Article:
Darul Uloom Deoband
The Darul Uloom Deoband (Urdu: دار العلوم دیوبند) is the Darul uloom Islamic school in India where the Sunni Deobandi Islamic movement began. It is located at Deoband, a town in Saharanpur district, Uttar Pradesh. The school was founded in 1866 by the ulema (Islamic scholars).
|Established||30 May 1866|
|Founder||Muhammad Qasim Nanautawi|
|Vice-Chancellor||Mufti Abul Qasim Nomani|
Darul Uloom Deoband was established in 1866 by Maulana Muhammad Qasim Nanotvi
The school teaches manqulat (revealed Islamic sciences) according to the Hanafi school of Islamic jurisprudence. In this seminary, Nanautawi instituted modern methods of learning such as teaching in classrooms, a fixed and carefully selected curriculum, lectures by academics who were leaders in their fields, exam periods, merit prizes, and a publishing press. Students were taught in Urdu, and sometimes in Arabic for theological reasons or Persian, for cultural and literary reasons. The curriculum is based on a highly modified version of the 18th century Indo-Islamic syllabus known as Dars-e-Nizami. The students learn the Quran and its exegesis; Hadith and its commentary; and juristic rulings with textual and rational proofs. They also study the biography of Muhammad, Arabic grammar, language and literature, and Farsi (Persian).
The syllabus consists of many stages. The five-year Nazirah (primary course) teaches Urdu, Persian, Hindi and English. The next level is the Hifze Quran. This involves the memorization of the Quran over two to four years. A few students will then choose Tajwid e Hafs (melodious recitation). The student is taught the detailed recitation rules of the Quran as laid down by Qari Hafs. Still fewer will take up the next course, the Sab'ah and 'Asharah Qira'at (study of all the ten Quran recitations.
A post graduate studies equivalent is the Fazilat course taken over eight years. It commences with Arabi Awwal, in which the basics of the Arabic language is the main aim, and finishes with Daura e Hadith, in which the main books of the saying of the Holy Prophet are taught. A prerequisite for this course is completion of primary education. Memorization of the Quran is also recommended. Students who complete the Fazilat may use the title Alim or Maulvi. The Daurae Hadith (final year) class is taught in the basement of "an under construction seven storied building". In the 2017 - 2018 academic year (1438-1439 AH), 1664 students attended the Daurae Hadith class.
Almost a quarter of the students who complete the Daurae Hadith continue their studies. These advanced courses include Takmil Ifta (Jurisprudence); Takmil Adab (Arabic literature); and Takhassus fil Hadith (Hadith). Students who complete the Takmil Ifta take the title Mufti.
Role in the Indian independence movementEdit
The political ideals of Darul-Uloom Deoband were founded up to ten years prior to the opening of the seminary. In 1857 (AH 1274), Imdadullah Muhajir Makki (a spiritual leader) and his followers, Muhammad Qasim Nanautawi , Rasheed Ahmad Gangohi, Muhammad Yaqub Nanautawi and others, gathered at Thana Bhawan in violent protest against British rule and continued their call for the independence of India.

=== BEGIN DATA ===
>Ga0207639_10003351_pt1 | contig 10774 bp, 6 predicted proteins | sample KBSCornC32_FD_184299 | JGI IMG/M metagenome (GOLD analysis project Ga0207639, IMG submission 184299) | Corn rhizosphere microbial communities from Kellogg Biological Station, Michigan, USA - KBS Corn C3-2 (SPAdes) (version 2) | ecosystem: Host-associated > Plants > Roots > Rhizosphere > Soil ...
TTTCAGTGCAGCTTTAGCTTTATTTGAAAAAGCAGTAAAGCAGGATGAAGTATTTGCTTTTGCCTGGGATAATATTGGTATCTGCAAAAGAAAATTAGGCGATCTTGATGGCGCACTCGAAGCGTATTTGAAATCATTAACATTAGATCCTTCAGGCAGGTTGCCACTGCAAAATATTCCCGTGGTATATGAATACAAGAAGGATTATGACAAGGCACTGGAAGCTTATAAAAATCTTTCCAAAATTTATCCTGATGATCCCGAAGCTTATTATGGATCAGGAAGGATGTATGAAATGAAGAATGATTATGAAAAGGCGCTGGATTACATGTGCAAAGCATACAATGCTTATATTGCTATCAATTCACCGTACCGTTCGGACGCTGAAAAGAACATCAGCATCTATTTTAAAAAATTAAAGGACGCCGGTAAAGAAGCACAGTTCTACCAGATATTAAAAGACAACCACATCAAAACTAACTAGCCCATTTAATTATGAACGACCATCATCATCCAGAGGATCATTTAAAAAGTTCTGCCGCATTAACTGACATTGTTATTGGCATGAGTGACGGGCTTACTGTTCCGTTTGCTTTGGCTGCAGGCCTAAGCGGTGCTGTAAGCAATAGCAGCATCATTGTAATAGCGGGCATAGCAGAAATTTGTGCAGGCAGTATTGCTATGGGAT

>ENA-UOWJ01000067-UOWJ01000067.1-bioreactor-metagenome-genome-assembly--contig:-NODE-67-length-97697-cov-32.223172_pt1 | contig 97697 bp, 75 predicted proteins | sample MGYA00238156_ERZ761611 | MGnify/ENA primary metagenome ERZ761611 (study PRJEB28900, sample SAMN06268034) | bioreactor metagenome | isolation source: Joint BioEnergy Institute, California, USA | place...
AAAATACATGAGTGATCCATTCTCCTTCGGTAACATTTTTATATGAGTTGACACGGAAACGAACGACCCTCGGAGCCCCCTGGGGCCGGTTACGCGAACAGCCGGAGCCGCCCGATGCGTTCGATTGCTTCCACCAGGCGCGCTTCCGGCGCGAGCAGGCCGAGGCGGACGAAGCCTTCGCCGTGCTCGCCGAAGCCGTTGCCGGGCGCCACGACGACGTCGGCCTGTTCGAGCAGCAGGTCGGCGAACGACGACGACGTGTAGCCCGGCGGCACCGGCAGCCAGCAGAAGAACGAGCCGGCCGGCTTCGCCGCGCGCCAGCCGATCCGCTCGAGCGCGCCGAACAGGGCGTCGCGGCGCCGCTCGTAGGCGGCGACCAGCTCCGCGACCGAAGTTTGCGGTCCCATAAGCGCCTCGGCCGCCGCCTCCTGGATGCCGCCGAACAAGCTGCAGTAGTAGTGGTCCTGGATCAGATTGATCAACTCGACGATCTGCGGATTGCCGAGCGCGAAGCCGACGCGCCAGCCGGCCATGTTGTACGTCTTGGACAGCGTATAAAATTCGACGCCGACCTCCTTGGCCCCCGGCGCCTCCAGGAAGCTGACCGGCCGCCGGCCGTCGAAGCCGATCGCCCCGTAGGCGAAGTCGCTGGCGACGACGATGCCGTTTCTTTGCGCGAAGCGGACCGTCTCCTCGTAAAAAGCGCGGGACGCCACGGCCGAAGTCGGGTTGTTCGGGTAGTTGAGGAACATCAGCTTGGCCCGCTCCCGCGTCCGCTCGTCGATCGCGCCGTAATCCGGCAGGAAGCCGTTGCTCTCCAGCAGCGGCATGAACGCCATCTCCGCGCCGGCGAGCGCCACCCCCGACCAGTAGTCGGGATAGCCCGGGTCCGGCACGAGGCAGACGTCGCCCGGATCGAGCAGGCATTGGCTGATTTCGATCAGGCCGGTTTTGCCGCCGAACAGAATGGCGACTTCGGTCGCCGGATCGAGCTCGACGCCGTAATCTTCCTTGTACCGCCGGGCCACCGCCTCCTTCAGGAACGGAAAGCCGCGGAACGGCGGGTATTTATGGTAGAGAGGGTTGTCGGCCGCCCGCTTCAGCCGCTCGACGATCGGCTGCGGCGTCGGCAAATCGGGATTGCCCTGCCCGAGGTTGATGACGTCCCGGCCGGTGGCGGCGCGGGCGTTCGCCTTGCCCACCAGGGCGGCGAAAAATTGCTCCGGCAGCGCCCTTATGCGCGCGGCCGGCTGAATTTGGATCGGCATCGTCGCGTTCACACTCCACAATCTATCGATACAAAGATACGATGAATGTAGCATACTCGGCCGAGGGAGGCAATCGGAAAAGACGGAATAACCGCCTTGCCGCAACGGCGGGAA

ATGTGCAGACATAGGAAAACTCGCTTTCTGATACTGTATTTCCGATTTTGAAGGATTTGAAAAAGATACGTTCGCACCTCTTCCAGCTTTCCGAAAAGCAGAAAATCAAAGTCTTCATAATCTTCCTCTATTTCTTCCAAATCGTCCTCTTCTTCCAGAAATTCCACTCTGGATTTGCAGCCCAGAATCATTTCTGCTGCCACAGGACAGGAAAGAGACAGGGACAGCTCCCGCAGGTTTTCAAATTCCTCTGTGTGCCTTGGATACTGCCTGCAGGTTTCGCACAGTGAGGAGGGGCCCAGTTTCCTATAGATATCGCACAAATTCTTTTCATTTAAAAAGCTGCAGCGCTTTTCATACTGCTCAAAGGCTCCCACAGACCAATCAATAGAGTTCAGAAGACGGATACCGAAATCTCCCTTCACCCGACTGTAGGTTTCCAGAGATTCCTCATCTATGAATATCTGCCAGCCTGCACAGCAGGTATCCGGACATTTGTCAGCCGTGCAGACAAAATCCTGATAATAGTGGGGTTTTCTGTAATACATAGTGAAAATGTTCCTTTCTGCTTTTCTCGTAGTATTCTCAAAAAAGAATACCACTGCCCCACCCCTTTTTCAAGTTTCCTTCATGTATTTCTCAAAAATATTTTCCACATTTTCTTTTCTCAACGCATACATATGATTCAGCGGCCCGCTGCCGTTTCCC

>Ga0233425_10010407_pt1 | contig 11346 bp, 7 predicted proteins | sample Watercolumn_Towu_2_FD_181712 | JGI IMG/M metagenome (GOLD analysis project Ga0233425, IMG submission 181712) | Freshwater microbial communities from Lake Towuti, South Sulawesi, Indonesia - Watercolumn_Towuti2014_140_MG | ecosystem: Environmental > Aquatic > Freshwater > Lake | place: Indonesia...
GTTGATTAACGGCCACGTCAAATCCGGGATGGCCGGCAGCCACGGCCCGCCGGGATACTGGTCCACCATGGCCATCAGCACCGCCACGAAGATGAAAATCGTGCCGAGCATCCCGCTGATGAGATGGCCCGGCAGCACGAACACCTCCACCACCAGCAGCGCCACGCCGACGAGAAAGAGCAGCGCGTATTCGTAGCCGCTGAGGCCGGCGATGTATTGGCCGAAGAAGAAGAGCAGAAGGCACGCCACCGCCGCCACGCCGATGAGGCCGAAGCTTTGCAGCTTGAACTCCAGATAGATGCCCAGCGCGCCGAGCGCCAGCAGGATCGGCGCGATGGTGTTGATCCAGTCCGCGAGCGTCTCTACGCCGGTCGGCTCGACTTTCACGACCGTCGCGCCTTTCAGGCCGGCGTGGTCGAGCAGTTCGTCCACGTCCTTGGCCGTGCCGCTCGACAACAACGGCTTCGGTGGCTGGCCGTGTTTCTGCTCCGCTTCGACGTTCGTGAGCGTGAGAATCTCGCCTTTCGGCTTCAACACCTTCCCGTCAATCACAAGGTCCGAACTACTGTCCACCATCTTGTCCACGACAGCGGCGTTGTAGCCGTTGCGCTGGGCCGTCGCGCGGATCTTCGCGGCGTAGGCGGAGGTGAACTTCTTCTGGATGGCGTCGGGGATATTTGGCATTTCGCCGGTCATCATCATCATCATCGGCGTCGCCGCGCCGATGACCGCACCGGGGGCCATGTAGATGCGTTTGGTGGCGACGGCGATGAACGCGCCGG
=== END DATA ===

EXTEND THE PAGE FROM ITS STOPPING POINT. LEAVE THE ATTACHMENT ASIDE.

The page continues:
In 1913 AD (1333 HD), Nanautavi's pupil, Mahmud al-Hasan was a leader in the independence movement. He incited revolution through a scheme which the Rowlatt committee called the Silken Letters. However, the scheme failed and al-Hasan and his followers were arrested and exiled. In 1920 AD (1338HD), al-Hasan was returned from exile in Malta. His group, Jami'atul-Ulama, which included Husain Ahmad Madani, Kifayatullah Dehlavi, Fakhrud-Deen Ahmad, and later on, Hifzur Rahman, Ateequr-Rahman Usmani, Minnatullah Rahmani, Habibur-Rahman Ludhyanvi, and Muhammad Miyan Deobandi joined with the Indian National Congress. In 1926 AD (1345 HD) and 1927 AD (1346 HD), graduates of the school called for Indian independence at Jami'atul-Ulama meetings in Calcutta and Peshawar. Madani opposed the suggestion of the All-India Muslim League for the partition of India along sectarian lines. He also advocated democratic government with religious freedoms and tolerance.
On 29 December 1929 AD, Majlis-e-Ahrar-ul-Islam (Majlis-e-Ah'rãr-e-Islam,Urdu: مجلس احرارلأسلام, or Ahrar), a conservative Sunni Muslim Deobandi political party was founded in Lahore, Punjab. The founding members of the party were Chaudhry Afzal Haq, Syed Ata Ullah Shah Bukhari, Maulana Habib-ur-Rehman Ludhianvi, Maulana Mazhar Ali Azhar, Maulana Zafar Ali Khan and Dawood Ghaznavi. The founding members were disillusioned by the Khilafat Movement, which had aligned with the Indian National Congress. The party gathered support from the urban lower-middle class. It opposed Muhammad Ali Jinnah, leader of the All-India Muslim League and in the early years of Pakistan wanted Ahmadiyas to be declared non-Muslims.
In 1969 AD (1389 HD), Khan Abdul Ghaffar Khan, the Pashtun independence activist, addressed the students of the school and said, "I have had relation with Darul-Uloom since the time the Shaikhul-Hind Maulana Mahmood Hasan was alive. Sitting here we used to make plans for the independence movement as to how we might drive away the English from this country and how we could make India free from the yoke of slavery of the English. This institution has made great efforts for the freedom of this country".
Fatwas and controversyEdit
In January 2012, scholars from a Deobandi school issued a fatwa (religious edict) calling for the author Salman Rushdie to be barred from entering India to attend a literature festival because he had offended Muslim sentiments.
In September 2013, scholars from a Deobandi school issued a fatwa banning photography as un-Islamic.
The spread of the Deobandi movement in the United Kingdom has produced some criticism concerning their views on interfaith dialogue and values like democracy or the rule of (secular) law. In September 2007 Andrew Norfolk of The Times published an article titled "the hardline takeover of British mosques" about the influence of the Deobandis whom the author called a "hardline islamic sect".